Materials Research Laboratory, Room 3115, UCSB
+1 (917) 742-7804
I am a postdoctoral scholar in the Clément group at UC Santa Barbara where I investigate ion transport processes in polymeric materials using NMR methodologies such as pulsed-field gradient and electrophoretic NMR. I recently completed my Ph.D. research at The City College of New York (CCNY) working in the field of energy storage materials where I was advised by Prof. Robert J. Messinger.
The primary focus of my Ph.D. was using NMR characterisation techniques to determine charge storage mechanisms and to understand electrolyte speciation. Solid-state NMR is my main tool for investigating charge storage, which I apply to understand ionic and electronic charge storage mechanisms in organic electrodes for rechargeable aluminium batteries. I also have expertise in liquid NMR, which I have demonstrated through my work on lithium metal battery electrolytes, along with molten salt electrolytes for aluminum batteries. I have further interests in metal anode surface chemistries, lithium cathode recycling, and the nuances of charge storage with different molten salt electrolyte speciations. My central PhD work has culminated in publications including articles in the Journal of Physical Chemistry C, ACS Applied Materials & Interfaces, and the Journal of Magnetic Resonance.
Before joining the Chemical Engineering department at CCNY, I attained an integrated Masters degree in Chemistry (MChem) from the University of Edinburgh, Scotland. During my thesis research I worked to develop and understand novel designs for multi-microelectrode arrays for electrochemical sensing applications. Also during the bachelors portion of my degree, I briefly investigated dye-sensitised solar cells (DSSCs) using plant derived dyes, targeting low-cost and minimally corrosive materials.
In my free time I enjoy bouldering to keep fit, and to make time-saving GUI programs to process data - many of which can be found on my GitHub profile!
|Mar 24, 2023||Today I sucessfully defended my PhD thesis “Molecular Elucidation of Reaction Mechanisms in Aluminum and Lithium Metal Batteries by Solid-State NMR Spectroscopy and Electrochemical Methods”. My PhD journey has been a greatly enjoyable 5 years and I have far too many people to thank for getting me to this point. However, I must acknowledge my committee members, Prof. Alex Couzis, Prof. Ruth Stark, Prof. George John, Prof. Elizabeth Biddinger, and my advisor Prof. Robert Messinger for their great support today. Special thanks to Rob for all the hard work we put in together!|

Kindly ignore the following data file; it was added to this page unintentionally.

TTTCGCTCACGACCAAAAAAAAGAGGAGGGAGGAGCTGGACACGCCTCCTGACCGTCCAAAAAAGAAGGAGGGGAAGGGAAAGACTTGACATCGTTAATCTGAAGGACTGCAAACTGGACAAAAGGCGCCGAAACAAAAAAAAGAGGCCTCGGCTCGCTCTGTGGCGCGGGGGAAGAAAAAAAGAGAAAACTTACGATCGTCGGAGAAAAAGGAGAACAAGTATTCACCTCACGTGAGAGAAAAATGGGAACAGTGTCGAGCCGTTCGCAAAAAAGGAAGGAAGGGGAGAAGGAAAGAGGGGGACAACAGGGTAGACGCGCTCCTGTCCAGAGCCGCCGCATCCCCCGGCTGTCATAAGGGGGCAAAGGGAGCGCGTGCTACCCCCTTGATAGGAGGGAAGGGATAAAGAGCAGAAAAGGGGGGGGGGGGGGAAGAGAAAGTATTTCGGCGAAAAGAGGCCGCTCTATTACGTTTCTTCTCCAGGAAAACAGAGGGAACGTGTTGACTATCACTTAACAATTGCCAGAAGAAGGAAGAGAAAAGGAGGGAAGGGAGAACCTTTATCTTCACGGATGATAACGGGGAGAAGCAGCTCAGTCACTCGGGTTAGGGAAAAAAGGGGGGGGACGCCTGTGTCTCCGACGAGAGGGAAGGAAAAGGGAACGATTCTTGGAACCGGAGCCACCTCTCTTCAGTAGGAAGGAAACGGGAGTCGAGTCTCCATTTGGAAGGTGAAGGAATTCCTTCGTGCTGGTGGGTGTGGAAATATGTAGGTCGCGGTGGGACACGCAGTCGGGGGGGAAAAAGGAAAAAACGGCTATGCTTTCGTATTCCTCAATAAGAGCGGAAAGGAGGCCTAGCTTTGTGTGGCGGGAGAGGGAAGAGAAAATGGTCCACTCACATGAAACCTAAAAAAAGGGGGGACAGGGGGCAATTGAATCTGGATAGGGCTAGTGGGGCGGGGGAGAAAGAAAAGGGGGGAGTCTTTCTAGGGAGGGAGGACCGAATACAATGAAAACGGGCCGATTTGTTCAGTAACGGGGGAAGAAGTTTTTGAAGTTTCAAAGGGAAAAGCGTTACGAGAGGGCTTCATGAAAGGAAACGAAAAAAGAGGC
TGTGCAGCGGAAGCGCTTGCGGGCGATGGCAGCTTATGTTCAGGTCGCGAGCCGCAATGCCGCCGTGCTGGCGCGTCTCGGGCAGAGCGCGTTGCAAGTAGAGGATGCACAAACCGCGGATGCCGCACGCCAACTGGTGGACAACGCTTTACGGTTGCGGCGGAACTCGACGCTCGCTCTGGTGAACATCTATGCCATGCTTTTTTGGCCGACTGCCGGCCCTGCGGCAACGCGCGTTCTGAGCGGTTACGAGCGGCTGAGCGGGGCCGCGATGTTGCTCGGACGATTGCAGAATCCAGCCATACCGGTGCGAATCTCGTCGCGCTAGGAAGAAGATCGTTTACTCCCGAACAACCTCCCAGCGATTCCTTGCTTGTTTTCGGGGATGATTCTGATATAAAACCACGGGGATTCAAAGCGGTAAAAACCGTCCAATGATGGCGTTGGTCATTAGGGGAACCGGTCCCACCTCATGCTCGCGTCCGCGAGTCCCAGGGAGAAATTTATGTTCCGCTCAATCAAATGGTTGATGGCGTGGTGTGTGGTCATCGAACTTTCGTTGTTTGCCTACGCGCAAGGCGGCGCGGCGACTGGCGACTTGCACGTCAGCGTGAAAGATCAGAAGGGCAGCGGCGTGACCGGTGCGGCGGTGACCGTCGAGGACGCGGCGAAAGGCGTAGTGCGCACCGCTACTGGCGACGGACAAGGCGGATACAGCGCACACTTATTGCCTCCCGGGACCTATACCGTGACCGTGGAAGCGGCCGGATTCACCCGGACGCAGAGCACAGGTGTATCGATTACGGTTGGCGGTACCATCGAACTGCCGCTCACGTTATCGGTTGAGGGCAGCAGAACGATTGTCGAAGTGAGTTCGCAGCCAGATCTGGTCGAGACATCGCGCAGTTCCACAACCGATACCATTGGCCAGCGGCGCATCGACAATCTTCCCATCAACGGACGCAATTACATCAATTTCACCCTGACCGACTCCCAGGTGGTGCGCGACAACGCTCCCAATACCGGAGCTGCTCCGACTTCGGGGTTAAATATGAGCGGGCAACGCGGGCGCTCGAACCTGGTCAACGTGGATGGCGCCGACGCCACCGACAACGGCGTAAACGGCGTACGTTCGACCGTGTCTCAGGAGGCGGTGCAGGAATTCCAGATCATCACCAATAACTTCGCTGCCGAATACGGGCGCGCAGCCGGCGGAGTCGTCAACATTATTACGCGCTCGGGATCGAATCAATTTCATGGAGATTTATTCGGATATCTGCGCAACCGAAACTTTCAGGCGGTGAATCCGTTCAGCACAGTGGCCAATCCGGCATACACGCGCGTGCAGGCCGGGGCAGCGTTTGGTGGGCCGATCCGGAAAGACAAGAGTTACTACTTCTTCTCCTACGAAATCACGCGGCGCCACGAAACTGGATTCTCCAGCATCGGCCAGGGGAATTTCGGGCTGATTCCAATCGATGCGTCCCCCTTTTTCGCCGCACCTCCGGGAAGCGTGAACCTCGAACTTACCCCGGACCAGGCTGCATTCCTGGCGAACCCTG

|Feb 27, 2023||The latest work from our group “Reversible Zinc Electrodeposition at −60 °C Using a Deep Eutectic Electrolyte for Low-Temperature Zinc Metal Batteries” was published today. In this work we demonstrate an electrolyte with a deep-eutectic point to enable reversible zinc electrodeposition down to temperatures of -60 °C. We make 0.1 M Zn(TFSI)2 electrolytes in different ratios of [EMIm]TFSI with gamma-butyrolactone (GBL) which are probed electrochemically to determine their macroscopic properties, and further analysed at the molecular level via NMR spectroscopy and molecular dynamics (MD) simulations to explain the differences in performance from an atomistic approach.|
|Jan 25, 2023||Our new study of aluminium-organic batteries, entitled “Revealing Impacts of Electrolyte Speciation on Ionic Charge Storage in Aluminum-Quinone Batteries by NMR Spectroscopy”, is now out in the Journal of Magnetic Resonance. This is a detailed analysis of the ionic charge storage mechanisms in aluminium-quinone batteries where we begin by detailing the speciation of three different Lewis acidic ionic liquid/ionic liquid analogue electrolytes by liquid-state NMR, we then use solid-state NMR to determine the nature of the complexed ions upon electrochemical discharge in each electrolyte. We further use DFT calculations to both determine the most favorable electroactive cation generation pathways and to link the experimentally derived NMR quadrupolar parameters to a physical basis of ion interaction with different quinone structures. Finally, we also validate our hypothesised mechanisms with targeted experiments, proving the function of various ionic species.|
|Sep 28, 2022||The 4th battery and energy storage conference, taking place this year in CUNY’s very own Advanced Science and Research Center building, was a fast-paced and highly engaging few days. Great talks from many people with a variety of topics - from space applications, to cutting edge recycling techniques.|
|Sep 13, 2022||ECS 2022 was a nice conference with lots of engaging talks, including from Nobel Laureate Prof. Stan Whittingham, who even stopped by the student mixer to mingle with the student members of ECS. It was great to meet a lot of new people, especially finally being able to meet people in person.|
Revealing impacts of electrolyte speciation on ionic charge storage in aluminum-quinone batteries by NMR spectroscopyJournal of Magnetic Resonance
Molecular-Scale Elucidation of Ionic Charge Storage Mechanisms in Rechargeable Aluminum–Quinone BatteriesThe Journal of Physical Chemistry C
Performance Leap of Lithium Metal Batteries in LiPF6 Carbonate Electrolyte by a Phosphorus Pentoxide Acid ScavengerACS Applied Materials & Interfaces
Soluble Electrolyte-Coordinated Sulfide Species Revealed in Al–S Batteries by Nuclear Magnetic Resonance SpectroscopyChemistry of Materials
Disentangling Faradaic, Pseudocapacitive, and Capacitive Charge Storage: A Tutorial for the Characterization of Batteries, Supercapacitors, and Hybrid SystemsElectrochimica Acta